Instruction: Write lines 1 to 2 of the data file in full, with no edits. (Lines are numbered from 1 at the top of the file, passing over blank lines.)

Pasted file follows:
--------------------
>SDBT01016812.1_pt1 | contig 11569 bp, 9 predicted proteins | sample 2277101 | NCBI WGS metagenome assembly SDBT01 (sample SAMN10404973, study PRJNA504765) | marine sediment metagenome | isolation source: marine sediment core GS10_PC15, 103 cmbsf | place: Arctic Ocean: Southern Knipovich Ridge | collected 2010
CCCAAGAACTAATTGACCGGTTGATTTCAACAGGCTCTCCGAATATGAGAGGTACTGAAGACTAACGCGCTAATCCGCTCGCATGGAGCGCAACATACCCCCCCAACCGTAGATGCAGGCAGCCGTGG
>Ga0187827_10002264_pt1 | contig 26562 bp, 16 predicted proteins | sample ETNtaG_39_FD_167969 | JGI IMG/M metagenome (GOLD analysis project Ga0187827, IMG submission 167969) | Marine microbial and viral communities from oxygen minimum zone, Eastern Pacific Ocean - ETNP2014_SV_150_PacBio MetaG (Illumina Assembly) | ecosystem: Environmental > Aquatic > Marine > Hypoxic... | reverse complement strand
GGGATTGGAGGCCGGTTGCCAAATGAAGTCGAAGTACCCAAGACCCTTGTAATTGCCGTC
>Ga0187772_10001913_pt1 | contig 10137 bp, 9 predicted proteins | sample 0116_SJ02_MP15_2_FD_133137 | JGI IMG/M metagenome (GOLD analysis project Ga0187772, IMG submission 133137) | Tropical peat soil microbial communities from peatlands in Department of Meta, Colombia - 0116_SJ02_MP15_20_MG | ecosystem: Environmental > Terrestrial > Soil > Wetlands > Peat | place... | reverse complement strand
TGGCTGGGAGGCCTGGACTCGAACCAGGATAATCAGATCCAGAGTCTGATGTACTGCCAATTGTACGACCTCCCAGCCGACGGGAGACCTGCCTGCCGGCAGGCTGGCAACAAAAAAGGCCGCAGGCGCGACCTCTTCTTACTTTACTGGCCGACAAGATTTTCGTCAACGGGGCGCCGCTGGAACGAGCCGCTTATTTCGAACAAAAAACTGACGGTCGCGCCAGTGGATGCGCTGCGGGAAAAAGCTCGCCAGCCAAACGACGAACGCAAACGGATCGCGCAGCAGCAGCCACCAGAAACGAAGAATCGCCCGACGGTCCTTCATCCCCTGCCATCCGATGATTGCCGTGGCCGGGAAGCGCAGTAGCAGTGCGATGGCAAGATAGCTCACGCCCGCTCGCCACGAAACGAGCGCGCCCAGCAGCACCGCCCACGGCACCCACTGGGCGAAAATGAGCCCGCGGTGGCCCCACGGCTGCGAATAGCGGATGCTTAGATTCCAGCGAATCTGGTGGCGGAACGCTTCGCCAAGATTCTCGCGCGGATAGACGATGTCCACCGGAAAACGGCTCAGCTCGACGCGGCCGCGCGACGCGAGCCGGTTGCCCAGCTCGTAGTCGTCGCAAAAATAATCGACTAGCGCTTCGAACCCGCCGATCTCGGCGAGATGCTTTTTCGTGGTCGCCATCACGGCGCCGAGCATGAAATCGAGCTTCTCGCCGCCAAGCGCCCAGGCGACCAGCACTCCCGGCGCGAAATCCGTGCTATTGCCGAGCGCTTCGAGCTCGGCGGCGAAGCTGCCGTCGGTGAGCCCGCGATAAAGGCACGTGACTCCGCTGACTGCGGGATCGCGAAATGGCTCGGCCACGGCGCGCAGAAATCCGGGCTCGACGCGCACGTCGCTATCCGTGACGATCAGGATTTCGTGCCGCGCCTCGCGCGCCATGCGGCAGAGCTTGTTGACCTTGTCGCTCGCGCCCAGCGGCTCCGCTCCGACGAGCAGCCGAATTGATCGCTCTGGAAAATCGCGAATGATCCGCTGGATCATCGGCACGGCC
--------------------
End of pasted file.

>SDBT01016812.1_pt1 | contig 11569 bp, 9 predicted proteins | sample 2277101 | NCBI WGS metagenome assembly SDBT01 (sample SAMN10404973, study PRJNA504765) | marine sediment metagenome | isolation source: marine sediment core GS10_PC15, 103 cmbsf | place: Arctic Ocean: Southern Knipovich Ridge | collected 2010
CCCAAGAACTAATTGACCGGTTGATTTCAACAGGCTCTCCGAATATGAGAGGTACTGAAGACTAACGCGCTAATCCGCTCGCATGGAGCGCAACATACCCCCCCAACCGTAGATGCAGGCAGCCGTGG